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THE SPORTSWRITER

BASCOMBE TRILOGY (1)

For all its technical virtuosity, Ford's chummy narrative fails to transcend its rather tired genre: the male, mid-life crisis novel. Unavoidably confessional, this back-slapping fictional memoir by the author of A Piece of My Heart and The Ultimate Good Luck boasts of its "dirty realist" conceit: "the only truth that can never be a lie. . .is life itself." In this case, "life itself" (a.k.a. Real Life as opposed to the artifice of sissified fiction) means the extraordinary ordinariness of Frank Bascombe, a 38-year-old sportswriter for a magazine much like Sports Illustrated, who's part of a "modern, divided family." His ex-wife, "X," lives nearby in suburban New Jersey with their two kids and the shared memory of a "genetic" existence. What brings them temporarily together at the novel's outset is the same thing that inspires Frank's uncharacteristically introspective ramble: the birthday of their son Ralph, who died a few years back from Reyes. Until recently, Frank's managed to "face down regret" and "avoid ruin"; once a promising fiction writer, he now prefers to write about a subject for which he holds no special brief. As he tries to explain in his own meandering way, everyone touched lately by his unexemplary life seems bent on destroying the equanimity he finds in suburban anonymity. There's Herb, for instance: the crippled, ex-football player who Frank interviews in hope of an uplifting tale, but who offers instead a bitter story of a sportsman without a sport (i.e., a man without a metaphor for his life). There's also Waiter: the newest member of the Divorced Men's Club, who, by confiding some dark secrets to Frank, transforms male bonding into a kind of male bondage. And then there's Vicki: Frank's latest flame, a sexy young nurse whose taste runs to synthetics, but who refuses to be the pliant bimbo Frank really seems to want. When it comes right down to it, though, it's never very clear in this confused novel what Frank wants, except to convince the reader that "being a man gets harder all the time." Ford's singular voice seems squandered on such disposable wisdom and such an insignificant life.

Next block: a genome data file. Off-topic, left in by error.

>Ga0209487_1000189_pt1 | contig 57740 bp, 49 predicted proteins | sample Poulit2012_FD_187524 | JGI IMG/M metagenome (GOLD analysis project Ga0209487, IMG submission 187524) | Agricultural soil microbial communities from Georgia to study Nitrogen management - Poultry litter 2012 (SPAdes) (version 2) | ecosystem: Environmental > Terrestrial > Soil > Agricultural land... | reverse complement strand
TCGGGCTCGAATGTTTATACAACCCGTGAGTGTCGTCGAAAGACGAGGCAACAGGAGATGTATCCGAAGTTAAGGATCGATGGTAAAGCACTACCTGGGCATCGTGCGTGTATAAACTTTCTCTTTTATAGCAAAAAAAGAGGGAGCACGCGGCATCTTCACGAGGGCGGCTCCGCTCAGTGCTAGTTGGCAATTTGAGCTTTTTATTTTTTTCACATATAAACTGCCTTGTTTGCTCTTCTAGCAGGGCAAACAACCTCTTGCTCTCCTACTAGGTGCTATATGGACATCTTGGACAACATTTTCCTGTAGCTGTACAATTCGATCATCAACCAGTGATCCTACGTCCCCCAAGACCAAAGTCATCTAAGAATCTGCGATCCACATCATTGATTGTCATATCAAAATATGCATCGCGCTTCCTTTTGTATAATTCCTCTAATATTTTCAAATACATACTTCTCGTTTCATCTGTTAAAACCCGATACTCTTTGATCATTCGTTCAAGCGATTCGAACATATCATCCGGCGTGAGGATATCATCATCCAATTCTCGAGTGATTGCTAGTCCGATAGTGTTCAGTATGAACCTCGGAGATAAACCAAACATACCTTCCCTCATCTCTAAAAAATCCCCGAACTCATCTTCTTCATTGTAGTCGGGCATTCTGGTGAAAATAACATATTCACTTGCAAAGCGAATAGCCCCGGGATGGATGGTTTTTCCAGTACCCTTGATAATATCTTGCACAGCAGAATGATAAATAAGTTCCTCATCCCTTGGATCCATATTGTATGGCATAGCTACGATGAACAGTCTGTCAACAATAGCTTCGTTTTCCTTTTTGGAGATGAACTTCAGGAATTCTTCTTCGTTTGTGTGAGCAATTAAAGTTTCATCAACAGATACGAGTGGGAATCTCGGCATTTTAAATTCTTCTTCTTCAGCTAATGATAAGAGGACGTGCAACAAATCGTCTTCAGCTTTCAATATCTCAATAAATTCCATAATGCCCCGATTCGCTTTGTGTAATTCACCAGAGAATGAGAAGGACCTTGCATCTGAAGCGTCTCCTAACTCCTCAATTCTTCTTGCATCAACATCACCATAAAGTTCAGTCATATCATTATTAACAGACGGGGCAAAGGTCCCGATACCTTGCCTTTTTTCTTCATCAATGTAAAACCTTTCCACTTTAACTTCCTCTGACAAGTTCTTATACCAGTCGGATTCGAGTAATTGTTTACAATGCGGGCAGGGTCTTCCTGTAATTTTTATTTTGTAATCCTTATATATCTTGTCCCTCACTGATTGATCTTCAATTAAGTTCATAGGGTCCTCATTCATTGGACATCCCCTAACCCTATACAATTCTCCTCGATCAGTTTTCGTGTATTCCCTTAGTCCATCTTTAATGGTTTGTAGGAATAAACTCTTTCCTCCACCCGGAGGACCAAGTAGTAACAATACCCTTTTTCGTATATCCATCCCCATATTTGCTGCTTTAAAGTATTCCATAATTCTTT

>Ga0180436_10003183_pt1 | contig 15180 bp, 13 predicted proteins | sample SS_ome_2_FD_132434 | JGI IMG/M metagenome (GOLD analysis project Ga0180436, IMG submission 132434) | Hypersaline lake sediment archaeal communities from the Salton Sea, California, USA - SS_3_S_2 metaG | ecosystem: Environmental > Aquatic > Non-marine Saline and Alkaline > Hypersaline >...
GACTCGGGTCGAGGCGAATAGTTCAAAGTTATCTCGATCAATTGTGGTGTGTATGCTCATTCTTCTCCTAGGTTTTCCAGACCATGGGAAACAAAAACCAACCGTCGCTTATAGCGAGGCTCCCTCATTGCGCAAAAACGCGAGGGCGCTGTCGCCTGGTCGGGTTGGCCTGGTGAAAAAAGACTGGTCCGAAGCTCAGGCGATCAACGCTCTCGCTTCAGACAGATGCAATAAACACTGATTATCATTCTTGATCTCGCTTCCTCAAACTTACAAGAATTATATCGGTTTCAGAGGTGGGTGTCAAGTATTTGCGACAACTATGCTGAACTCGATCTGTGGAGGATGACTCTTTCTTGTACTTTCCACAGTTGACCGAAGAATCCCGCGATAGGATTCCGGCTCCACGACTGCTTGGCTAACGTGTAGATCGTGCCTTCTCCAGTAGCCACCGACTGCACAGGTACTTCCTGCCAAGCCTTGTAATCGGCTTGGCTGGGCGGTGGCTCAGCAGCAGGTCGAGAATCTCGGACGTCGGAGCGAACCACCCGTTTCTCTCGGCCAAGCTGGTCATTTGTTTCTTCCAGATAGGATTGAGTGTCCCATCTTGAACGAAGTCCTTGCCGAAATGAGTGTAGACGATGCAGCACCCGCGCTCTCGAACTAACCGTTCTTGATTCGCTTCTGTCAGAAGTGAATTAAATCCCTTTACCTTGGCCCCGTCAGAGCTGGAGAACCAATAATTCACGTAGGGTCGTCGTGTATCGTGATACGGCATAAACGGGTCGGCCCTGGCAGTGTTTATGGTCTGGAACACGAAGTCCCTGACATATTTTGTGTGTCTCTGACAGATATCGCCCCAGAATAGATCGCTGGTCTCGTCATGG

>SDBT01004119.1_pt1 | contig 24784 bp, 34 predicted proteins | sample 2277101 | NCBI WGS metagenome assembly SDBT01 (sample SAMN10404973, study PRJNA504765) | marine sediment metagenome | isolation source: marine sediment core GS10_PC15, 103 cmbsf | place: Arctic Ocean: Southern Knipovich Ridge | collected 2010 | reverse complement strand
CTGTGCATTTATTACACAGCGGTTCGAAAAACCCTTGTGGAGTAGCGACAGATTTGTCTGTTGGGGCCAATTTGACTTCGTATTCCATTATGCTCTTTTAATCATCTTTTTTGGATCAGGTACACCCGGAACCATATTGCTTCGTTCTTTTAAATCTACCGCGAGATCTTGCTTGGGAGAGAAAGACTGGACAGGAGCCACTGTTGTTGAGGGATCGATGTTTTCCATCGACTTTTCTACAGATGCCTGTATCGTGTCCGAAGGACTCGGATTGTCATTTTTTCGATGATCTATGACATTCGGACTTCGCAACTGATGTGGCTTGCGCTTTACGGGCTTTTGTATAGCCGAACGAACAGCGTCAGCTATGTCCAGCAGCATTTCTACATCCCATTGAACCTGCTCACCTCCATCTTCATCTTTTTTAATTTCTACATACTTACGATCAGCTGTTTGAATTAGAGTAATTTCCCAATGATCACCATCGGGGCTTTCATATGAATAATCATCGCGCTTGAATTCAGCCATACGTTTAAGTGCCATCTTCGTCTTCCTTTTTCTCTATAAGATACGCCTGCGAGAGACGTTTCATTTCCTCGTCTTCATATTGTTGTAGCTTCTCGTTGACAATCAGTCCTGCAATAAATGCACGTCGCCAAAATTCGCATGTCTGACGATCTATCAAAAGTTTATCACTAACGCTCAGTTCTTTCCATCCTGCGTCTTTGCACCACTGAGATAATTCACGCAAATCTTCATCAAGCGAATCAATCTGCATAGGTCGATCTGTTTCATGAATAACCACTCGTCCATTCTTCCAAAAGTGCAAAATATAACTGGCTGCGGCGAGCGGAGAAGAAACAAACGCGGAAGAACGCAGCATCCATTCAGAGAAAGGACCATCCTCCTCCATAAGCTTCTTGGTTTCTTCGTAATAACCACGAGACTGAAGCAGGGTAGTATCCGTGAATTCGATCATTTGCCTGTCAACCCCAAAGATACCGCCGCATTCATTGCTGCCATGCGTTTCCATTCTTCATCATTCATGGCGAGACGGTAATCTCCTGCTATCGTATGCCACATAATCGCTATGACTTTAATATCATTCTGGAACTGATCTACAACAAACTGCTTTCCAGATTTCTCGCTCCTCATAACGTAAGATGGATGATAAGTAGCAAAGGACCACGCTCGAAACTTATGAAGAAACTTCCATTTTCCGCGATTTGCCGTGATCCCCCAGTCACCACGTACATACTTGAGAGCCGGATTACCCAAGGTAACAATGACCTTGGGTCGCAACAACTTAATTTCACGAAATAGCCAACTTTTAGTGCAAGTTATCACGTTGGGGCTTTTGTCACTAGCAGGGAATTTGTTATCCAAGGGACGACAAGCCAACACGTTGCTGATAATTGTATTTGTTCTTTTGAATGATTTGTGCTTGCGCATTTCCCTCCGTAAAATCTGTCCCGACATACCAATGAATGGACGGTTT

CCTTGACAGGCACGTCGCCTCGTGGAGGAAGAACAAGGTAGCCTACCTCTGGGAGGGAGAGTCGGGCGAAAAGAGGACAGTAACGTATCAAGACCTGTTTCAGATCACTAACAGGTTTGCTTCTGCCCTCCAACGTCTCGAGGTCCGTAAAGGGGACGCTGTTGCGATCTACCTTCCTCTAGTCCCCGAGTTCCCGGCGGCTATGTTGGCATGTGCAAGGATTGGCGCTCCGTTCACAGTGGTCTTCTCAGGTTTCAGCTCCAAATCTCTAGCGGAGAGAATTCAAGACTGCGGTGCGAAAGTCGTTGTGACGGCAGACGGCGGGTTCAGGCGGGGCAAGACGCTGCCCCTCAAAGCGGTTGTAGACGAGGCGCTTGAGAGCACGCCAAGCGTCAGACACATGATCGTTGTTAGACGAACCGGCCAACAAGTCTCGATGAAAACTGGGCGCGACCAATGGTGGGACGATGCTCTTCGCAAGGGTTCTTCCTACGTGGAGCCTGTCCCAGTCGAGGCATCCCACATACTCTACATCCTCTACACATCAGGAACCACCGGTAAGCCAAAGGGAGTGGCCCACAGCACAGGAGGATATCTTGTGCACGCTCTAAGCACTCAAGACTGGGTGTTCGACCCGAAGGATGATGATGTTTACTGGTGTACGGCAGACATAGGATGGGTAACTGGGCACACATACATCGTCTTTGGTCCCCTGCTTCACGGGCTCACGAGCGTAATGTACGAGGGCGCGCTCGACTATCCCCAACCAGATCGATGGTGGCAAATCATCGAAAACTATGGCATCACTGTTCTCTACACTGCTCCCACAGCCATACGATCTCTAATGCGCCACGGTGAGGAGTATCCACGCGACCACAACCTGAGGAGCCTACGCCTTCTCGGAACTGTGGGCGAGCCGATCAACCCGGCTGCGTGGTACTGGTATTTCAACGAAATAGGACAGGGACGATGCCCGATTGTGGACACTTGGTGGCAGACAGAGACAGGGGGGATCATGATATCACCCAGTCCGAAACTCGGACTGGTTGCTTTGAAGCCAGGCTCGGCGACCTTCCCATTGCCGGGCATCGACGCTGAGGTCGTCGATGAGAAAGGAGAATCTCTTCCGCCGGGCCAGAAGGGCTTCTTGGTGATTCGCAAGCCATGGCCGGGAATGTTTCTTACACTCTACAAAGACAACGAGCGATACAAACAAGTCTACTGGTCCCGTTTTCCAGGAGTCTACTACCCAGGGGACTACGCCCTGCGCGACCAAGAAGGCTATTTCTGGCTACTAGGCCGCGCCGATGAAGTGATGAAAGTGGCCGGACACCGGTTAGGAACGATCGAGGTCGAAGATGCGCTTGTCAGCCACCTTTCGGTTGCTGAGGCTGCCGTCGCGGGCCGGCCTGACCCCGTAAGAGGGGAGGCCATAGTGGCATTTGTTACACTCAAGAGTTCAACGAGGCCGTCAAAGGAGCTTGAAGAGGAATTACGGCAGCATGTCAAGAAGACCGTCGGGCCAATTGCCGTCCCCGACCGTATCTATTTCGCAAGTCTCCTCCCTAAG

Pub Date: March 1, 1986

ISBN: 0679762108

Page Count: 384

Publisher: Vintage/Random House

Review Posted Online: Sept. 23, 2011

Kirkus Reviews Issue: Feb. 15, 1986

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HOUSE OF LEAVES

The story's very ambiguity steadily feeds its mysteriousness and power, and Danielewski's mastery of postmodernist and...

An amazingly intricate and ambitious first novel - ten years in the making - that puts an engrossing new spin on the traditional haunted-house tale.